US slaps travels bans on 14 Iranian officials over dissident's 1990 murder

US slaps travels bans on 14 Iranian officials over dissident's 1990 murder
The group, who are now barred from travelling to the US, are likely those the US suspects are behind the 1990 killing of Kazem Rajavi in his home in Switzerland.
2 min read
22 August, 2020
Pompeo called the 13 "assassins" that acted under "the highest orders of their government" [Getty]
The US is set to impose visa restrictions on 14 Iranian officials it says are accused of "gross" human rights violations over the assassination of an Iranian dissident nearly 30 years ago.

While the US State Department did not name 13 individuals, US Secretary of State Mike Pompeo referred to them as "assassins" who posed as Iranian diplomats, Reuters report.

He said the group, who are now barred from travelling to the US, had acted under government orders to "silence opposition and show that no one is safe from the Iranian regime".

Pompeo was likely referring to the 1990 killing of Kazem Rajavi, a then leading opposition figure who was shot near his home in Switzerland, according to relatives.

Rajavi's sister, Maryam Rajavi, was the leader of a prominent leftist guerrilla group known as the People’s Mujahideen, which is still considered Iran's largest and most active opposition group.

The organisation's European office in Paris issued a statement at the time saying the Iranian embassy in the Switzerland was behind the killing.

"The United States will continue to pressure Iran to treat its own people with dignity and respect" Pompeo said on Friday.

The State Department named a 14th individual, Hojatullah Khodaei Souri, the director of Iran's notorious Evin Prison, saying the institution he ran was "synonymous with torture and other cruel, inhuman, or degrading treatment or punishment".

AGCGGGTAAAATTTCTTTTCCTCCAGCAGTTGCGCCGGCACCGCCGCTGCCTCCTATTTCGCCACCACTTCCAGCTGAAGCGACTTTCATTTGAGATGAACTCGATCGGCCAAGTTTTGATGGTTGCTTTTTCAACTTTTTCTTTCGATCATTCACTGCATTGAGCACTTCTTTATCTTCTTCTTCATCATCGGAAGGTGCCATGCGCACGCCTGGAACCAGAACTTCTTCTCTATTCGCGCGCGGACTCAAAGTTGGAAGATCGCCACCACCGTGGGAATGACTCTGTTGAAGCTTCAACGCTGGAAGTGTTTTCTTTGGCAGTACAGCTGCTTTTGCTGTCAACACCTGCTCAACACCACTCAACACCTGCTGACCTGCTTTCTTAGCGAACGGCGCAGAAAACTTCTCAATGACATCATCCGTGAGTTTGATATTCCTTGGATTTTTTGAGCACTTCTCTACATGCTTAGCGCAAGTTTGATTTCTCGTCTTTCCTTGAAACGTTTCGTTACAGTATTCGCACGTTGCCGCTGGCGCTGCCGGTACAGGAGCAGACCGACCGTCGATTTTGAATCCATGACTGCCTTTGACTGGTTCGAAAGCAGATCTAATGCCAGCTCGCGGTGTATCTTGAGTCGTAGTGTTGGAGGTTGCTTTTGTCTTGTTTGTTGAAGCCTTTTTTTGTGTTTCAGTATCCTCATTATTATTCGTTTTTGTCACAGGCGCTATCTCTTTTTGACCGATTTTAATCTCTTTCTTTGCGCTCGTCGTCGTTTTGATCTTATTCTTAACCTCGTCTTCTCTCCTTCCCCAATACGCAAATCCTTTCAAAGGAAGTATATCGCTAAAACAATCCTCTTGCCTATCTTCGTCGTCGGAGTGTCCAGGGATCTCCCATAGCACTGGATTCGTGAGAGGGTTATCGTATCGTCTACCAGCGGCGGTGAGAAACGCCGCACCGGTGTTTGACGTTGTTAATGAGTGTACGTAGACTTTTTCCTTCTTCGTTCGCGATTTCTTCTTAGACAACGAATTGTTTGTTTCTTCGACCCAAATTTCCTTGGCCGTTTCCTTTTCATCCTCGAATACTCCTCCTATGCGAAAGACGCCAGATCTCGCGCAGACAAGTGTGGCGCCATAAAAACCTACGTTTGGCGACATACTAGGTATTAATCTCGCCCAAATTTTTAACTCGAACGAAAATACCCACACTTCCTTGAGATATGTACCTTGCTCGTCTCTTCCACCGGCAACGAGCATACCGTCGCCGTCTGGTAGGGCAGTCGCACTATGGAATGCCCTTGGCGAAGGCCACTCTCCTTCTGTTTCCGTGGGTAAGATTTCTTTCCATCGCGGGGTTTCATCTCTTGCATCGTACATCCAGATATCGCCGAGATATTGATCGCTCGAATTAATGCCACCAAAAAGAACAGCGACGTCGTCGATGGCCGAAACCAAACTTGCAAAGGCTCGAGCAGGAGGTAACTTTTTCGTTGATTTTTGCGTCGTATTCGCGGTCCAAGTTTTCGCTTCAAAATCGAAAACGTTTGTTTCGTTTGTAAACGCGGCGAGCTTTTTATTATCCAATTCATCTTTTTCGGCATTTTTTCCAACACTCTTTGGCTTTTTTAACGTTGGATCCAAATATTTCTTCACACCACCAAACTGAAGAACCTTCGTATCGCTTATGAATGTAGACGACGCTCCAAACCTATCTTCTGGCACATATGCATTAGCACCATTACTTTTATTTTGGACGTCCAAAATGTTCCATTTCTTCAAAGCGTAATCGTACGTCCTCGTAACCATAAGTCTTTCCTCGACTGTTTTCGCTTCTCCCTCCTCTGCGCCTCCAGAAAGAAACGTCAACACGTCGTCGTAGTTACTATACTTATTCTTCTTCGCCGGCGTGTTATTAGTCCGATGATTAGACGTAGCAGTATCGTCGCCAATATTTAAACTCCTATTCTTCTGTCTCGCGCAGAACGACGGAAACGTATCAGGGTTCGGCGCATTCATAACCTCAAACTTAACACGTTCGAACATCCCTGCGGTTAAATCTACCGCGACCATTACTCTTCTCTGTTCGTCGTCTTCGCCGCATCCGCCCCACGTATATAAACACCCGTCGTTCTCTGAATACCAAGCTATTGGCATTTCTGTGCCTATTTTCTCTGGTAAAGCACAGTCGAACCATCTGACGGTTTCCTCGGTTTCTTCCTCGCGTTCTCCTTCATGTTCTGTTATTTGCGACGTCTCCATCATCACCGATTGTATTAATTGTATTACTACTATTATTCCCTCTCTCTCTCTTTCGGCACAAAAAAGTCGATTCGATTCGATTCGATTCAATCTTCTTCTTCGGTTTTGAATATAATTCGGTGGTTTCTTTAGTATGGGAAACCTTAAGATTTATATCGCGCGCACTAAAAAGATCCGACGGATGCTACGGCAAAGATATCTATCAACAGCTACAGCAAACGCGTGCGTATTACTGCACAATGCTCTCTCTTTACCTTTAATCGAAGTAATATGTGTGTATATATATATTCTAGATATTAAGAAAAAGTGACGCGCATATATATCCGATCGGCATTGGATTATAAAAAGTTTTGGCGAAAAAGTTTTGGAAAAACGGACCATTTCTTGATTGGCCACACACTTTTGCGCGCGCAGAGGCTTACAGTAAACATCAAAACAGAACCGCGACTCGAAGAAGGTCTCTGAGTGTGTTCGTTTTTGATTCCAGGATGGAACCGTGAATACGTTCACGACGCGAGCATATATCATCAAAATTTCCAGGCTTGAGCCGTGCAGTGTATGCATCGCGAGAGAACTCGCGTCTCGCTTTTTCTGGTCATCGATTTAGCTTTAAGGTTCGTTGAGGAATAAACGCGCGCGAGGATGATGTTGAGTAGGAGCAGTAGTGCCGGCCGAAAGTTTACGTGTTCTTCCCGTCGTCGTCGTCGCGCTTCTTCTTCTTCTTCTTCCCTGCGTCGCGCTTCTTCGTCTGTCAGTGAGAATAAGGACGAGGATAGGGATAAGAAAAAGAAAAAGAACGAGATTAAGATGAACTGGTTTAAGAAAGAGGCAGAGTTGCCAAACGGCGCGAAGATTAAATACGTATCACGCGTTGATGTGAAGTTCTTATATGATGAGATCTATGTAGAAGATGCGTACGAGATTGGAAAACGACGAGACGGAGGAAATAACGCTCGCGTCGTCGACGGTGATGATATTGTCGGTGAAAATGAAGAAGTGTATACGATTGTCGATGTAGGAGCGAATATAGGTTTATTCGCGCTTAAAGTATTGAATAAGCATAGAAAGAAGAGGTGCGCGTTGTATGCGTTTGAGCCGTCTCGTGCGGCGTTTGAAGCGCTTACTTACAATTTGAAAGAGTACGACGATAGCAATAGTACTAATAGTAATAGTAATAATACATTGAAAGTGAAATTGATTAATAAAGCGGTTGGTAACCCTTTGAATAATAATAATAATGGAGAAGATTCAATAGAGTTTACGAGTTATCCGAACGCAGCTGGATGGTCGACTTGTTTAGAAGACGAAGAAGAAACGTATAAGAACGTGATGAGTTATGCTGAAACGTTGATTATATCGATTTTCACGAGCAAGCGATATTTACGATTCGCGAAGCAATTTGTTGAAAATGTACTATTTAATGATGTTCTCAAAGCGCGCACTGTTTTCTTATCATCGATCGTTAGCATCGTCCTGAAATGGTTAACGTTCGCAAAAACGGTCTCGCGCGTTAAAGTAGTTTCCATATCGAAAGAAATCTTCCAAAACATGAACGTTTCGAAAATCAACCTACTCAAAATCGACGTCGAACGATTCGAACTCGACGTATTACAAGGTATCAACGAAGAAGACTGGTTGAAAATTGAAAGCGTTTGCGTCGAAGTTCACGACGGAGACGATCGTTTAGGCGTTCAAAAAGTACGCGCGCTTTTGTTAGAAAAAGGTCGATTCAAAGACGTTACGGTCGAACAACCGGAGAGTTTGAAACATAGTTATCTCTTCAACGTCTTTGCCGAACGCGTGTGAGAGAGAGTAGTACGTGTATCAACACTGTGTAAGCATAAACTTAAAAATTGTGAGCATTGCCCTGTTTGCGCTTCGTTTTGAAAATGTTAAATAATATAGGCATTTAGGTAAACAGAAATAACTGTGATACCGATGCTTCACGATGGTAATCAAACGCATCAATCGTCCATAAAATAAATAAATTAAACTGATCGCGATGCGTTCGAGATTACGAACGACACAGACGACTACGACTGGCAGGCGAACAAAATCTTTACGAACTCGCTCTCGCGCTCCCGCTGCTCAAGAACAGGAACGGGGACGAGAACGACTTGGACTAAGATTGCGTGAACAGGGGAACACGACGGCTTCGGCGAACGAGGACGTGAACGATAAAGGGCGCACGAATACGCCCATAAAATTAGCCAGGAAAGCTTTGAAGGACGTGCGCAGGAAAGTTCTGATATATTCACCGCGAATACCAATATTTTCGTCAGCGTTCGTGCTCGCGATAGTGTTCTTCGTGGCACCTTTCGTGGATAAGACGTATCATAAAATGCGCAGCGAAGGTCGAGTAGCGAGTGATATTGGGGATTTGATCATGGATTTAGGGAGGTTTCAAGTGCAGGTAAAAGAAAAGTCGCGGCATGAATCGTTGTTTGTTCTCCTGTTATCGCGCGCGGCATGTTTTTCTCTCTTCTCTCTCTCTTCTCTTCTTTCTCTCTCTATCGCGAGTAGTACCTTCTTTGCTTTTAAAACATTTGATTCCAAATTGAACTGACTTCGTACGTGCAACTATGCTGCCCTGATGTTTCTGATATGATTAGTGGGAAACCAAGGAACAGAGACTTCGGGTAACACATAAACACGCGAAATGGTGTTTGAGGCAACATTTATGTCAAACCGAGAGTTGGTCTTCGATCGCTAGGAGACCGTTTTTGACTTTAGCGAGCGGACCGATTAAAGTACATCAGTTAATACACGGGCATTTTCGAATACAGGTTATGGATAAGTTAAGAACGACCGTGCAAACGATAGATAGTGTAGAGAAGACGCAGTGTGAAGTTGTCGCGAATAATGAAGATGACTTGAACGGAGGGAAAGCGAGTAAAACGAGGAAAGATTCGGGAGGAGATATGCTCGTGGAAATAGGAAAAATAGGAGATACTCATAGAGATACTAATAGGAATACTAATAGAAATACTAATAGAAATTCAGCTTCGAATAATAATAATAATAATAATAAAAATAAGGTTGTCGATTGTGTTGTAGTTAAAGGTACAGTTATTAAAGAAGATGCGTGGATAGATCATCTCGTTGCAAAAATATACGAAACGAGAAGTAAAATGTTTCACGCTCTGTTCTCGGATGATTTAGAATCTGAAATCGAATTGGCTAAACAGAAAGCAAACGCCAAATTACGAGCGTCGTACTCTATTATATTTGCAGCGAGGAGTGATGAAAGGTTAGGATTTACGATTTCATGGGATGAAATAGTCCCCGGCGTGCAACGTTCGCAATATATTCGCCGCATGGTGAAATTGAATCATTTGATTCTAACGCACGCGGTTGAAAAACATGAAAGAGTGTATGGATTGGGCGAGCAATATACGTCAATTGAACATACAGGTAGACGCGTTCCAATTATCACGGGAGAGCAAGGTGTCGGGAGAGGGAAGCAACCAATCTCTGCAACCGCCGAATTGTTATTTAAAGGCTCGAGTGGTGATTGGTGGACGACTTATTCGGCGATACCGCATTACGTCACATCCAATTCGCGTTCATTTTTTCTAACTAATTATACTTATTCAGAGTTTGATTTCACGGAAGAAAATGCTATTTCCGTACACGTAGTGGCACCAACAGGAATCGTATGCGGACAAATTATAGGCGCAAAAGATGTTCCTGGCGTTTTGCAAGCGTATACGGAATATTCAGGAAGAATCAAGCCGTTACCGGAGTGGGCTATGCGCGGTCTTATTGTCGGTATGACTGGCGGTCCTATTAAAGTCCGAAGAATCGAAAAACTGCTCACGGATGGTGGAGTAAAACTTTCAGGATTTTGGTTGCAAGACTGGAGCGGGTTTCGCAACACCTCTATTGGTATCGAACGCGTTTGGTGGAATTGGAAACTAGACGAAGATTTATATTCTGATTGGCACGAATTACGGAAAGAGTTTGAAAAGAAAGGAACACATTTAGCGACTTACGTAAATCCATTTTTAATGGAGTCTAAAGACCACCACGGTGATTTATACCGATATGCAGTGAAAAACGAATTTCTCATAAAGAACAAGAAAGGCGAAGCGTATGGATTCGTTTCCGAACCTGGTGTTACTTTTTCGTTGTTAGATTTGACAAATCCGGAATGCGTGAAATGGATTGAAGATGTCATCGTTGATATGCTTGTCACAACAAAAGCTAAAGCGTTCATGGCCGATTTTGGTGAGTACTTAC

Tensions between Washington and Tehran have soared ever since President Donald Trump in 2018 withdrew from an Iran nuclear deal with six major powers, struck by his predecessor Barack Obama, and reimposed crippling sanctions on Iran.

On Thursday, Pompeo announced the US would activate a "snap back" mechanism to restore all UN sanctions on Tehran, including an arms embargo, arguing the country had violated terms of the nuclear deal, despite Washington abandoning it.

Read more: Snapback: The last gasp of Trump's failed Iran strategy

Russia and China, along with European allies Britain, France and Germany, came out to declare the US action "illegal".

This was based on the absurdity of withdrawing from a deal, before using the resolution that endorsed it to re-impose sanctions.

Analysts fear the US move could lead to a crisis of credibility for the UN Security Council, the organisation's most powerful body.

Agencies contributed to this report.

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